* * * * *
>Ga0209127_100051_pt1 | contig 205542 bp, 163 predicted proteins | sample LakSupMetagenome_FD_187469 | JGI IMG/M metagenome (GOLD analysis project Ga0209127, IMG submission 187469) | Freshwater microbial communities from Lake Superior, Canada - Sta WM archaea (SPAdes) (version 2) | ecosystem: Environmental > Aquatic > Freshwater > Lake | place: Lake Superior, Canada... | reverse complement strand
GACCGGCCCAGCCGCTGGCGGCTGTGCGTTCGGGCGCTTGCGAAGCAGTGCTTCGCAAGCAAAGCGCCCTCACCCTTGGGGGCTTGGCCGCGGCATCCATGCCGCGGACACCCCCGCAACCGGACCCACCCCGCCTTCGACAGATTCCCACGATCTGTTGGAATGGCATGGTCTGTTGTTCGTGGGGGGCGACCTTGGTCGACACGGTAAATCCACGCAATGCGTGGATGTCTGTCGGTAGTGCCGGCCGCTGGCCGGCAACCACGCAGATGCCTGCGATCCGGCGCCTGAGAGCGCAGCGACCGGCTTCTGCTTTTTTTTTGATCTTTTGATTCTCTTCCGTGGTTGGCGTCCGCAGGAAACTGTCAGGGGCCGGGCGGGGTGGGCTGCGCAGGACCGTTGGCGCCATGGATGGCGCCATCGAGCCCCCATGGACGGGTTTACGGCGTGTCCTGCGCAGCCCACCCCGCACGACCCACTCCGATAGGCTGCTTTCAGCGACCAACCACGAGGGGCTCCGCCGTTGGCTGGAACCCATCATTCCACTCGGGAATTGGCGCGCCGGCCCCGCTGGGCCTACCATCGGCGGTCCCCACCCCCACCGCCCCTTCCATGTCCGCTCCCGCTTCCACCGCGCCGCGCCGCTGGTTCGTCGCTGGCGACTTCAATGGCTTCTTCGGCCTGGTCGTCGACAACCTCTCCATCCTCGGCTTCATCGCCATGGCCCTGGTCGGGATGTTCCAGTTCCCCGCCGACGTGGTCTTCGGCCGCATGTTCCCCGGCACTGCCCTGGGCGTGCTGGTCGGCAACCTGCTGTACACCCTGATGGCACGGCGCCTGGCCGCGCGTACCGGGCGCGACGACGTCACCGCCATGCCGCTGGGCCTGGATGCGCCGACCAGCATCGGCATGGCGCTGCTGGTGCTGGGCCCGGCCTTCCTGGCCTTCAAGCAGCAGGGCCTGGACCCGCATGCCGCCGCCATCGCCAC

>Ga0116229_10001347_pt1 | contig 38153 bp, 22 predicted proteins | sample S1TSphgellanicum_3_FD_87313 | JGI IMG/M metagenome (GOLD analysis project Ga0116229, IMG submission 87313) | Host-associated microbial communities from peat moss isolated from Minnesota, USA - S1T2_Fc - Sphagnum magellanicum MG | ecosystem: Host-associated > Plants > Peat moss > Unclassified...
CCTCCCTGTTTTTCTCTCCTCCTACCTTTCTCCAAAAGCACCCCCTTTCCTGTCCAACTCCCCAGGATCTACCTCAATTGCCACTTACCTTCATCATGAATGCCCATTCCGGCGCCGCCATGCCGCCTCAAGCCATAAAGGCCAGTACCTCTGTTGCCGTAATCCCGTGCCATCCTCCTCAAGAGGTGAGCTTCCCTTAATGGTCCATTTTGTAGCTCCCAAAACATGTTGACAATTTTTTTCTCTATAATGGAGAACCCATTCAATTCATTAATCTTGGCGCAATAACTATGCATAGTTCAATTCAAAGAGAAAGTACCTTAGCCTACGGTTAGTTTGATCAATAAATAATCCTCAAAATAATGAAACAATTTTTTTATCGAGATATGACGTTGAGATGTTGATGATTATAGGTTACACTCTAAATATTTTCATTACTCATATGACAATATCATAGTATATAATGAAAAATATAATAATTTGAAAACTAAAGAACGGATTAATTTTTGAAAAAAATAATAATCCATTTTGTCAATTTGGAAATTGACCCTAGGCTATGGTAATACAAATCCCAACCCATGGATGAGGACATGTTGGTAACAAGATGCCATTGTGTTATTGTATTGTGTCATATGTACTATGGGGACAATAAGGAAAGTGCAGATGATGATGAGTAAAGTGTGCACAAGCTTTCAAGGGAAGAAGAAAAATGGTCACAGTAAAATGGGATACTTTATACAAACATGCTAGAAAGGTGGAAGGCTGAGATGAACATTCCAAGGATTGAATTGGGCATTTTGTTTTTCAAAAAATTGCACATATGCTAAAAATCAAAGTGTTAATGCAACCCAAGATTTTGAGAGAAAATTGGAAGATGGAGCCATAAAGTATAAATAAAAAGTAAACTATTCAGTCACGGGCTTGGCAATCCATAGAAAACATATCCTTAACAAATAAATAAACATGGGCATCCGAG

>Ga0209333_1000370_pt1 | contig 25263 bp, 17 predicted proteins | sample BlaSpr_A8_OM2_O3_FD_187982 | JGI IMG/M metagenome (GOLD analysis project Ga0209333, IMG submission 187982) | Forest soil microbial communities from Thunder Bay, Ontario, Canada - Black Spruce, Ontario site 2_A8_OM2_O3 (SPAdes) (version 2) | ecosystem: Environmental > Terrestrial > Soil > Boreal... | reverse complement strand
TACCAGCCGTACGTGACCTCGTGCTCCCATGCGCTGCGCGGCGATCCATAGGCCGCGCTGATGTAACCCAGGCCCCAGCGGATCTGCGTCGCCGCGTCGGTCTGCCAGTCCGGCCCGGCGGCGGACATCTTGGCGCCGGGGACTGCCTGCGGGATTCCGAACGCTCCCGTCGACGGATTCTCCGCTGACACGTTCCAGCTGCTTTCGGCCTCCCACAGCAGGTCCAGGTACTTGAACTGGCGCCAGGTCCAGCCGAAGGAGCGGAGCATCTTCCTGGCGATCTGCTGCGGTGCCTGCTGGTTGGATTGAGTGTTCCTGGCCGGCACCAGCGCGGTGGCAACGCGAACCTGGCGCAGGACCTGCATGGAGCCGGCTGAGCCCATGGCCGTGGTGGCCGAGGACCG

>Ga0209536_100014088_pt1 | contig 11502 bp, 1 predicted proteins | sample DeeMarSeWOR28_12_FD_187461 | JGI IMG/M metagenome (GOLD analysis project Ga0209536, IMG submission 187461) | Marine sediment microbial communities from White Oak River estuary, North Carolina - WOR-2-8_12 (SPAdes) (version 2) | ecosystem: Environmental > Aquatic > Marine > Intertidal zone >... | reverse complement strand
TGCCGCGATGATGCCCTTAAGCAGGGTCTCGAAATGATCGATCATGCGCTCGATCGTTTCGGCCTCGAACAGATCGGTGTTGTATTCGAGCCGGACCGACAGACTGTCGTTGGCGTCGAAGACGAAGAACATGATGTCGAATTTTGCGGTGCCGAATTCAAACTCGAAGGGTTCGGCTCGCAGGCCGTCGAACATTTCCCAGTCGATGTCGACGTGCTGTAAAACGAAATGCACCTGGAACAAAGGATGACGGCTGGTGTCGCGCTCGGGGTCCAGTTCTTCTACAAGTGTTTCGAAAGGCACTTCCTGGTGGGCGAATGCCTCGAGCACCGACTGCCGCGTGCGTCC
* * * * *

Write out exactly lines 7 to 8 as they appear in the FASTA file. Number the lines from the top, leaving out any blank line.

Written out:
>Ga0209536_100014088_pt1 | contig 11502 bp, 1 predicted proteins | sample DeeMarSeWOR28_12_FD_187461 | JGI IMG/M metagenome (GOLD analysis project Ga0209536, IMG submission 187461) | Marine sediment microbial communities from White Oak River estuary, North Carolina - WOR-2-8_12 (SPAdes) (version 2) | ecosystem: Environmental > Aquatic > Marine > Intertidal zone >... | reverse complement strand
TGCCGCGATGATGCCCTTAAGCAGGGTCTCGAAATGATCGATCATGCGCTCGATCGTTTCGGCCTCGAACAGATCGGTGTTGTATTCGAGCCGGACCGACAGACTGTCGTTGGCGTCGAAGACGAAGAACATGATGTCGAATTTTGCGGTGCCGAATTCAAACTCGAAGGGTTCGGCTCGCAGGCCGTCGAACATTTCCCAGTCGATGTCGACGTGCTGTAAAACGAAATGCACCTGGAACAAAGGATGACGGCTGGTGTCGCGCTCGGGGTCCAGTTCTTCTACAAGTGTTTCGAAAGGCACTTCCTGGTGGGCGAATGCCTCGAGCACCGACTGCCGCGTGCGTCC